Nope, it hasn’t been all that long since the last Sun Blood Stories video — only about a month — but whatever. They keep making ’em and I’ll keep posting ’em. Interesting too how utterly different “Witch Wind,” which you can see below, is from the preceding clip for “Misery is Nebulous.” That was a seven-minute journey through human tragedy, ecological and geopolitical, while “Witch Wind” is dancing silhouettes. Yup. From visuals that make you feel sad to be alive to dancing. That pretty much sums up the scope of the Boise outfit’s 2015 long-player, Twilight Midnight Morning (review here), which I put on the other day simply because — and this is 100 percent true — I missed it. True story.
There’s not much by way of easy viewing in the new Sun Blood Stories video. Even the included footage of peaceful suburbia, 8mm home movies and other things that aren’t war, riots, Sandra Bland, various forms of disorder and/or representations of the general awfulness of our age are tainted and made complicit by context. The message of “Misery is Nebulous” is not at all nebulous: You do not have the one without the other. Or at least we as human beings living today don’t.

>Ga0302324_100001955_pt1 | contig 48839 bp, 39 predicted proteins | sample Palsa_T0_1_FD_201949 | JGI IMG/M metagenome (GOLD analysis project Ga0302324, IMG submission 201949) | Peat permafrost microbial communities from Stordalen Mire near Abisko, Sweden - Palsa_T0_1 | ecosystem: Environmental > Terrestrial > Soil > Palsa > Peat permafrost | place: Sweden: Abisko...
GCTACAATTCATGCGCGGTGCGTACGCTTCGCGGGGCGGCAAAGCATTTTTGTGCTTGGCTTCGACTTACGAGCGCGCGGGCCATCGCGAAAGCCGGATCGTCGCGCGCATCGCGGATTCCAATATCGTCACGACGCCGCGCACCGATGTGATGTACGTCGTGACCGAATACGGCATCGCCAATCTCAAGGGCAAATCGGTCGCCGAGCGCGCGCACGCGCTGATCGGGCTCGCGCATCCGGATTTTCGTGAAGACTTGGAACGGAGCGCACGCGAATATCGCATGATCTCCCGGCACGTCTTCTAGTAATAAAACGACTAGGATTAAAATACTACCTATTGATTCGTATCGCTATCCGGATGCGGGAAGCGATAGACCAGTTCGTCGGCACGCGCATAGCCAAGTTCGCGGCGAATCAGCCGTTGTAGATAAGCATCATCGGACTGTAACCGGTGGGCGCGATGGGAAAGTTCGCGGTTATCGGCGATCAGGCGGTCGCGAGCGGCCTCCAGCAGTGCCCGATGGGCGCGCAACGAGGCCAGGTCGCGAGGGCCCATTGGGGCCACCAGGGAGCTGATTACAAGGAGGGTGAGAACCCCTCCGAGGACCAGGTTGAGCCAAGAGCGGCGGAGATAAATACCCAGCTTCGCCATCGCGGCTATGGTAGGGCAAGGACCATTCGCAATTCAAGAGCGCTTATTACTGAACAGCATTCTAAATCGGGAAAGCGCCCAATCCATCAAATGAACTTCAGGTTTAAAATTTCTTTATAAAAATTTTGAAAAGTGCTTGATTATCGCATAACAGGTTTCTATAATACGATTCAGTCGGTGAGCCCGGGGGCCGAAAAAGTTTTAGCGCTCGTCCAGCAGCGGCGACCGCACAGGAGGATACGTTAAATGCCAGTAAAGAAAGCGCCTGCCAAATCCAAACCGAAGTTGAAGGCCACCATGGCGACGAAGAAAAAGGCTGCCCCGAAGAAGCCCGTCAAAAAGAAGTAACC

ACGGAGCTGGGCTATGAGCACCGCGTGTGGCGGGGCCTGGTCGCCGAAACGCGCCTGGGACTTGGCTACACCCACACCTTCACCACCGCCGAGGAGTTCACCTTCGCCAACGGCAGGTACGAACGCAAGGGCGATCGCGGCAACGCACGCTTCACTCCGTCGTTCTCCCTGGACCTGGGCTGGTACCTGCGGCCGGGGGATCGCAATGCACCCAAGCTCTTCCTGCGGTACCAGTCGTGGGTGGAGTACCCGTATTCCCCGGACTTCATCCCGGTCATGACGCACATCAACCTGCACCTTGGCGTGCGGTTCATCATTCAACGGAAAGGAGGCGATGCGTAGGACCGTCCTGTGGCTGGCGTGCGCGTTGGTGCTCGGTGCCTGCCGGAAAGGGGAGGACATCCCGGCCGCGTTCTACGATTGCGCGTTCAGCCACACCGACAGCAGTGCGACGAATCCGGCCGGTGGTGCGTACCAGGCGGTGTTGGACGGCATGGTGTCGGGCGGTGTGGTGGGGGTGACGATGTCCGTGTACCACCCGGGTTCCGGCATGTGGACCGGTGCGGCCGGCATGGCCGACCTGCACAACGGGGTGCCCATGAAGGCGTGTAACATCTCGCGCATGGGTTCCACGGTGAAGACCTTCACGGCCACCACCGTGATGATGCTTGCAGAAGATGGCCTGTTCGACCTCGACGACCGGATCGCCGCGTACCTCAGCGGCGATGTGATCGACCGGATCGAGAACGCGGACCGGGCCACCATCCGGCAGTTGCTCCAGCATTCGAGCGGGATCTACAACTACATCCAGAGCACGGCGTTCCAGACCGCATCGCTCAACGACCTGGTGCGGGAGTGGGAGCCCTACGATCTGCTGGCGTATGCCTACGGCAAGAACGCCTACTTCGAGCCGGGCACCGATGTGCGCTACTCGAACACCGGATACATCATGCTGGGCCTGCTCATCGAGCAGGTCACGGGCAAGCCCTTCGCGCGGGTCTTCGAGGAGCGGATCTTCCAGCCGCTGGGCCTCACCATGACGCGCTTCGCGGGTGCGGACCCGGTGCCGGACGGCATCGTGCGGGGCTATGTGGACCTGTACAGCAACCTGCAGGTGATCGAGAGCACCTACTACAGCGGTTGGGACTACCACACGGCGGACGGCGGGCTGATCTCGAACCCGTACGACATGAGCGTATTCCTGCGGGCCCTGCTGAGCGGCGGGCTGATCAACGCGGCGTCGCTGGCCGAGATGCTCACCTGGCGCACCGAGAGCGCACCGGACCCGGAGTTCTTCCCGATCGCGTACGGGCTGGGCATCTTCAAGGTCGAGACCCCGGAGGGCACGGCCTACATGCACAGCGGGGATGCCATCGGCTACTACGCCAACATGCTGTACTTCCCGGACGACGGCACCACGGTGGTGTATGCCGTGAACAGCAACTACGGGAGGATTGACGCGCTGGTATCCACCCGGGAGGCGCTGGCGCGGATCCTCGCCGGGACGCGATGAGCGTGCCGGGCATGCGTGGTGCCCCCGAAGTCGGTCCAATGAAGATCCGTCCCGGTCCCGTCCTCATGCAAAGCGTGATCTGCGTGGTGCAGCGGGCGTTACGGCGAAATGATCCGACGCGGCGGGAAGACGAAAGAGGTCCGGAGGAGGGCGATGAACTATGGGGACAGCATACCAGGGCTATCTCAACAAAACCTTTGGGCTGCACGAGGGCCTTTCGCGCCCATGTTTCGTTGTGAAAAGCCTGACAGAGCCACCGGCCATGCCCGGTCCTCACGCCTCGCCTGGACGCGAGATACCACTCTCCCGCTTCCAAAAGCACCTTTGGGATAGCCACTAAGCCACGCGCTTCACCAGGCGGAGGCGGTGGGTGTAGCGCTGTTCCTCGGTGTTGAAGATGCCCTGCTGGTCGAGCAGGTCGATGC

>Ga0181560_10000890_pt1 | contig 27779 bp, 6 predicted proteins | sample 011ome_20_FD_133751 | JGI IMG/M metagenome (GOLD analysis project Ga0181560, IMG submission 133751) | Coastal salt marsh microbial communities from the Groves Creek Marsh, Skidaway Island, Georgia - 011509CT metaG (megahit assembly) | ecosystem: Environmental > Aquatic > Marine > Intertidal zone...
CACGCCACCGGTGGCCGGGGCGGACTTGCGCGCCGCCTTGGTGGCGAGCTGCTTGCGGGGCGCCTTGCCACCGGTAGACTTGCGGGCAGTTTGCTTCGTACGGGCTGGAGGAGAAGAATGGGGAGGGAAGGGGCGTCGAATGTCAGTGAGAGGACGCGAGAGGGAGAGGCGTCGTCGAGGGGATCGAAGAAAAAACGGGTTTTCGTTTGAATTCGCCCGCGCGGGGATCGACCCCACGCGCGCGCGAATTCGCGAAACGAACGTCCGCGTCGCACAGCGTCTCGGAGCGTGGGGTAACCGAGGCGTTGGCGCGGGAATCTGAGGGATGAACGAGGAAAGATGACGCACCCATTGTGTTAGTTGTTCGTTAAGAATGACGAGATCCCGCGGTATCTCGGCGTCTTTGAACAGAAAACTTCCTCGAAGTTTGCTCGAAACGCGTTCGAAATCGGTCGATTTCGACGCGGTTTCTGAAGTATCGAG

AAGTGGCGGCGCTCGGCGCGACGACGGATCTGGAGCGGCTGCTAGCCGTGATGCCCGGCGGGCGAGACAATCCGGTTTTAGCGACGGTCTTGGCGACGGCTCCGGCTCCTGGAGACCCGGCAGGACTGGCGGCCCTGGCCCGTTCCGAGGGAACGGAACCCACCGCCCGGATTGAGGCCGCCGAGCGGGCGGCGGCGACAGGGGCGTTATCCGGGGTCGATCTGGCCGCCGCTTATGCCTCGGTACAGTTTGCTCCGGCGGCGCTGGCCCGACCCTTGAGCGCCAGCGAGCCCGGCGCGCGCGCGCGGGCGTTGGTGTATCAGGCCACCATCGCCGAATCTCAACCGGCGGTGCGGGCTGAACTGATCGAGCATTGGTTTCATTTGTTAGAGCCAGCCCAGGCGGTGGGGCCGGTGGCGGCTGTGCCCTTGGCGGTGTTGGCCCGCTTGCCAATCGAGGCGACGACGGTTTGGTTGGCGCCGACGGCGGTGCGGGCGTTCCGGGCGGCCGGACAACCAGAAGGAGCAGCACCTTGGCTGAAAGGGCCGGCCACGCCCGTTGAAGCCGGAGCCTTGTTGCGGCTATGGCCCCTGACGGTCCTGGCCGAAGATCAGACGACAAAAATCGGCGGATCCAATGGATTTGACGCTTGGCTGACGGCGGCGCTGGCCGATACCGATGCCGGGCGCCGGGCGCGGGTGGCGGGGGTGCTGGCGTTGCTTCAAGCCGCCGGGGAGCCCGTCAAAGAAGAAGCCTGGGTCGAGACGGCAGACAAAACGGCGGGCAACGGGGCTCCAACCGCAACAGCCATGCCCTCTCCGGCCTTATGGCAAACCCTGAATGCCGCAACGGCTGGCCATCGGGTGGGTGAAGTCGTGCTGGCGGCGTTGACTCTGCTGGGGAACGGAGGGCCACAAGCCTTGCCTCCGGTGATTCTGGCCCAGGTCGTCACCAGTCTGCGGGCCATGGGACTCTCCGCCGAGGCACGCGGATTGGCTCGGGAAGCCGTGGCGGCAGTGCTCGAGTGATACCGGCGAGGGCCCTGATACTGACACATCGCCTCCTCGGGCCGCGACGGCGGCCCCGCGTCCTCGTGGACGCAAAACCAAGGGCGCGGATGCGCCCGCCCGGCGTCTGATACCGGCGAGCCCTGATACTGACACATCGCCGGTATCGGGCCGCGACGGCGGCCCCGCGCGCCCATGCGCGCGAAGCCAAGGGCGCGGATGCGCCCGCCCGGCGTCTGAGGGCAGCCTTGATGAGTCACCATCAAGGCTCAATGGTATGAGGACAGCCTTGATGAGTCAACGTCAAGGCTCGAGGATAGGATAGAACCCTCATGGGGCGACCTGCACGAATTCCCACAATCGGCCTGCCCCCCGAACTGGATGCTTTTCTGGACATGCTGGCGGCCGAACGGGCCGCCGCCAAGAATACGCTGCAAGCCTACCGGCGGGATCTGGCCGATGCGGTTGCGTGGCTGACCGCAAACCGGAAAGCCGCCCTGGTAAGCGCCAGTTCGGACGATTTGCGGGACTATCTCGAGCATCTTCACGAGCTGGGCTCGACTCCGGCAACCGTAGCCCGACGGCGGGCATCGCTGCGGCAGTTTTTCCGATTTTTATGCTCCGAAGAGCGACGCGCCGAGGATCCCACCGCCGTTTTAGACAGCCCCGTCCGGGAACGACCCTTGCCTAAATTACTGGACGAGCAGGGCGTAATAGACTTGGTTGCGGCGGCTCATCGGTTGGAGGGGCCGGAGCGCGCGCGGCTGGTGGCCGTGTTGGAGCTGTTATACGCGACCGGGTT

I’ll admit that for me placing the song in a social strata is a new context. Appearing as the penultimate cut on last year’s continually-impressive Twilight Midnight Morning (review here), “Misery is Nebulous” is surrounded by “Moon Song: Waxing” and “Moon Song: Waning” and so deep into the band’s got-weird head-trip noisefest that to me, its linear build didn’t necessarily seem to be the cathartic pulsation that the video makes it. Apart from ambient vocalizations, I’ll also add that it has no lyrics, in my own defense, and as it’s so easy to get lost in the drones and noise of the record’s back half, I guess I thought the Boise outfit — Ben Kirby, Amber Pollard, Nik Kososik (also The Western Mystics) and Jon Fust — were freaking out for freaking out’s own sake. Turns out they were being topical.
This is the first video with nudity at DanceLand so I guess we’re heading in a slightly more adult-focused direction here than we were at All World Dance.
But I’m posting this because it’s a beautiful dance well-matched to a great piece of music with excellent cinematography.
The Desert features the music of Sun Blood Stories. The video was directed by Jason Andrew Willford, choreographed by Daniel Ojeda and danced by Maria Deorodeo.